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December 29, 1997
Expounding on the merits of the Big 10, Tim Layden fails to mention that its nonconference record against the current top 25 is an anemic 1-4.JOE GMNDIS, CEDAR FALLS, IOWA
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December 29, 1997

Letters

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Expounding on the merits of the Big 10, Tim Layden fails to mention that its nonconference record against the current top 25 is an anemic 1-4.
JOE GMNDIS, CEDAR FALLS, IOWA

College Football
Your conclusion that Michigan's win over Penn State "proved how good the nation's best team really is" is ludicrous (INSIDE COLLEGE FOOTBALL, Dec. 8). Penn State was the most overrated team in the country at the time, with four victories over patsies and unimpressive wins over Ohio State (four points), Minnesota (one point) and Northwestern (three points). Subsequent to the Michigan game, Michigan State—a 23-7 loser to Michigan—humiliated the Nittany Lions.
MAX R. MOORE, Bellevue, Neb.

The Florida-Florida State game not on your list of had-to-be-seen matchups of 1997? The Gators' 32-29 upset of the Seminoles included more than half a dozen lead changes and an alternating quarterback scheme by Steve Spurrier, and it resulted in the underdog Gators' ruining then No. 2-ranked FSU's chances of a national championship.
CAROLINA MARTIN, Raleigh, N.C.

Big Backs
In your article about phat backs (Big Bang Theory, Nov. 24) you forgot to mention 250-pound Craig (Ironhead) Heyward. It takes eight guys to bring him down. He should get some recognition even though he is playing for the Rams.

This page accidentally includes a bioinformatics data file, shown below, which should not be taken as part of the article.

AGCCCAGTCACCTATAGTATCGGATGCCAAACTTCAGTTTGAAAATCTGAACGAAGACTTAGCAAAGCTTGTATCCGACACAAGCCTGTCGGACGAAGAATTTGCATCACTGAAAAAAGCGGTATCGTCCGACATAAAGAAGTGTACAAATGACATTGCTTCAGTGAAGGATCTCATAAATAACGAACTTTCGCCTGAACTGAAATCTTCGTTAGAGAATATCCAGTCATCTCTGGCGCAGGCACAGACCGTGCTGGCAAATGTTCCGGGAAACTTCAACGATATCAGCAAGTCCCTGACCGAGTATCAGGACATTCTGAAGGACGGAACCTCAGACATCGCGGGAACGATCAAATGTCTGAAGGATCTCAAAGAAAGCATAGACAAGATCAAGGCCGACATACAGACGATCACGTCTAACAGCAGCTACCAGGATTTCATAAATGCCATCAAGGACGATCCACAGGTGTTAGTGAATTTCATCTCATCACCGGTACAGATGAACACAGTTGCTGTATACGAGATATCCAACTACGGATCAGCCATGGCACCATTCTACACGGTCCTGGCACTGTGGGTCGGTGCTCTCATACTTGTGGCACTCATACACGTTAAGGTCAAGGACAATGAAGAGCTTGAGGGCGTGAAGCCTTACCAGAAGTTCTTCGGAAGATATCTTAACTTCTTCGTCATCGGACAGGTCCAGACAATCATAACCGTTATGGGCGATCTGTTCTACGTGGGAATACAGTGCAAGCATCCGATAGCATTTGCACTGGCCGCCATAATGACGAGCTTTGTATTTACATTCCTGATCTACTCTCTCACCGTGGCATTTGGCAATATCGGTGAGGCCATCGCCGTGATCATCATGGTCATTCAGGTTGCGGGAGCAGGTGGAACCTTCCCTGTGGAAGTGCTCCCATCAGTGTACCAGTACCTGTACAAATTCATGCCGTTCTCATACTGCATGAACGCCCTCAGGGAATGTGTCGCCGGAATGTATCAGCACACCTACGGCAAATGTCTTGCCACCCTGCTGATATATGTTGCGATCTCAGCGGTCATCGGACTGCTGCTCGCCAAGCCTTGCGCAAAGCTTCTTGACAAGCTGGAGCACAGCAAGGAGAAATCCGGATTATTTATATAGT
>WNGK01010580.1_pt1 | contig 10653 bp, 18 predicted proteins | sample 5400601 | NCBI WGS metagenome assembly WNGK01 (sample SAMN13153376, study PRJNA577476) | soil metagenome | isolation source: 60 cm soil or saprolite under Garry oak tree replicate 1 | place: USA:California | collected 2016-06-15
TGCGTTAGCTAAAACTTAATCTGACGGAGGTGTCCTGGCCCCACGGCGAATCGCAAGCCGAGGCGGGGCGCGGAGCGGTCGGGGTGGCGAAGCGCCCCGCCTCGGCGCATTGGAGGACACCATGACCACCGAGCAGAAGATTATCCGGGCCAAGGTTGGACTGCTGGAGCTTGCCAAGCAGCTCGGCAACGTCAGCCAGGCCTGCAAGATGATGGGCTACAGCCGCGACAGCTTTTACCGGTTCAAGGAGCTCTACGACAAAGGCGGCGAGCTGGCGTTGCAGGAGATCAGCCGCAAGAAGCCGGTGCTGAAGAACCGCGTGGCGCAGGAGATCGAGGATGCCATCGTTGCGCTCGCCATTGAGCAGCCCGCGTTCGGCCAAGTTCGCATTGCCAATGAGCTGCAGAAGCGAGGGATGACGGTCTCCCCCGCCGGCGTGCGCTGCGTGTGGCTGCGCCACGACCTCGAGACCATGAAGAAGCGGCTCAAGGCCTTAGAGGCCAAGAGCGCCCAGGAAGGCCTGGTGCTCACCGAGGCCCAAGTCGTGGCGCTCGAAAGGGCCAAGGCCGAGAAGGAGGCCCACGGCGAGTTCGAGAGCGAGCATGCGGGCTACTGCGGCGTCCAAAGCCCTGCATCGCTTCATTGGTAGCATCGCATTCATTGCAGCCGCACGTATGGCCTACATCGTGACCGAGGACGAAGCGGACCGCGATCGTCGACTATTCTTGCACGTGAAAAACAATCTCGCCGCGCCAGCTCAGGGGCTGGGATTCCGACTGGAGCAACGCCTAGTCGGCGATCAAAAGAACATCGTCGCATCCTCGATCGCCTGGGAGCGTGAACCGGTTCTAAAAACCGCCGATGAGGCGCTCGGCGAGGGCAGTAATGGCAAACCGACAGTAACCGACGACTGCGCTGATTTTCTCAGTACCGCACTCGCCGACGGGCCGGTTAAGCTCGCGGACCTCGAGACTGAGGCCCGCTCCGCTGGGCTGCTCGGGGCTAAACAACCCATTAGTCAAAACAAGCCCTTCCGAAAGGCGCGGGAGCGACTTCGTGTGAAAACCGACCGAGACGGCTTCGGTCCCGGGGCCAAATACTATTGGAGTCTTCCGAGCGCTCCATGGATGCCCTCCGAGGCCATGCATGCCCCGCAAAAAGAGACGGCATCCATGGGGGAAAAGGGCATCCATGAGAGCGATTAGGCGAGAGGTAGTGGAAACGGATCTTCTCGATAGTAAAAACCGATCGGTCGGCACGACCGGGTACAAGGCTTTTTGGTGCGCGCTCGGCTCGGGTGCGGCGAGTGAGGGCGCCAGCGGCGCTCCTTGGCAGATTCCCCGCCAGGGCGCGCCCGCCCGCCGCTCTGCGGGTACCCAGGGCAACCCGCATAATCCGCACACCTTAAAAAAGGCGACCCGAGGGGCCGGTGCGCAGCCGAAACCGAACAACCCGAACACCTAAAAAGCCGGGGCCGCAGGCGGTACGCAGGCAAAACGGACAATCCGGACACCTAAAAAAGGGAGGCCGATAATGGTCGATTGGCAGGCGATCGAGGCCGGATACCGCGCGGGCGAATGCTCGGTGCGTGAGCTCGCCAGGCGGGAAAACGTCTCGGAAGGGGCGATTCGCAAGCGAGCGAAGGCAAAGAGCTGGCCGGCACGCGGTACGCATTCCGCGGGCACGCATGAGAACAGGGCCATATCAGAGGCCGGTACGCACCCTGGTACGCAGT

NATE BEIKLER, Farmington, Minn.

It must be pretty embarrassing to realize that you failed to include six-foot, 245-pound Giants fullback Charles Way. Way, the heart of the New York rushing attack, is averaging 4.6 yards per carry, can catch the ball out of the backfield and is a punishing blocker.
KEN COPEN, New York City

Where is 230-pound Dorsey Levens? He has had six 100-yard games this season, no mean feat when you consider how pass-oriented the Packers' offense is.
JENNIFER M. CARR, Baltimore

You might have mentioned 230-pound Kevin Mack of the Browns, who bulldozed Cleveland into the 1990 AFC Championship Game. Or Pete Johnson, the Bengals' destroyer of the late '70s and early '80s, who weighed 260 pounds.
DAVID BORSVOLD, Fort Wayne. Ind.

Syracuse is famed for its big backs. Of Dr. Z's top 10, 30% ( Jim Brown, Larry Csonka and Jim Nance) are former Orangemen. Two hundred forty-two pound Dallas Cowboy Daryl Johnston, Syracuse '89, although primarily a blocking back, is a punishing runner. And current fullback Rob Konrad, who weighs in at 250, should be the next Syracuse big back to star in the NFL.
RICK McCORMACK, Camillus, N.Y.

Terry Davis
I was surprised to see that Washington Wizards forward-center Terry Davis was not included in your Fabulous Fill-ins story ( Miami Likes Ike, Dec. 8). He has proved indispensable to the Wizards, from taking charges to rebounding to shooting percentage.
BOOTH S. JAMESON, Washington, D.C.

Threepeats
Your article about Tennessee's women's basketball team (Did Someone Say Meek?, Dec. 8) states that Tennessee "looked ready to deliver the first threepeat in women's college basketball." Yet an SI article in 1975 about the Mighty Macs of Immaculata College, led by coach Cathy Rush (On and Up with the Mighty Macs, Feb. 3, 1975), stated that they had won three straight national college titles from 1972 to '74. We should remember that before Title IX seduced the NCAA into women's collegiate athletics, there was women's basketball. The Association for Intercollegiate Athletics for Women provided championships for women when other collegiate sports governing bodies were uninterested.
LYDIA F. SIMS, Louisville

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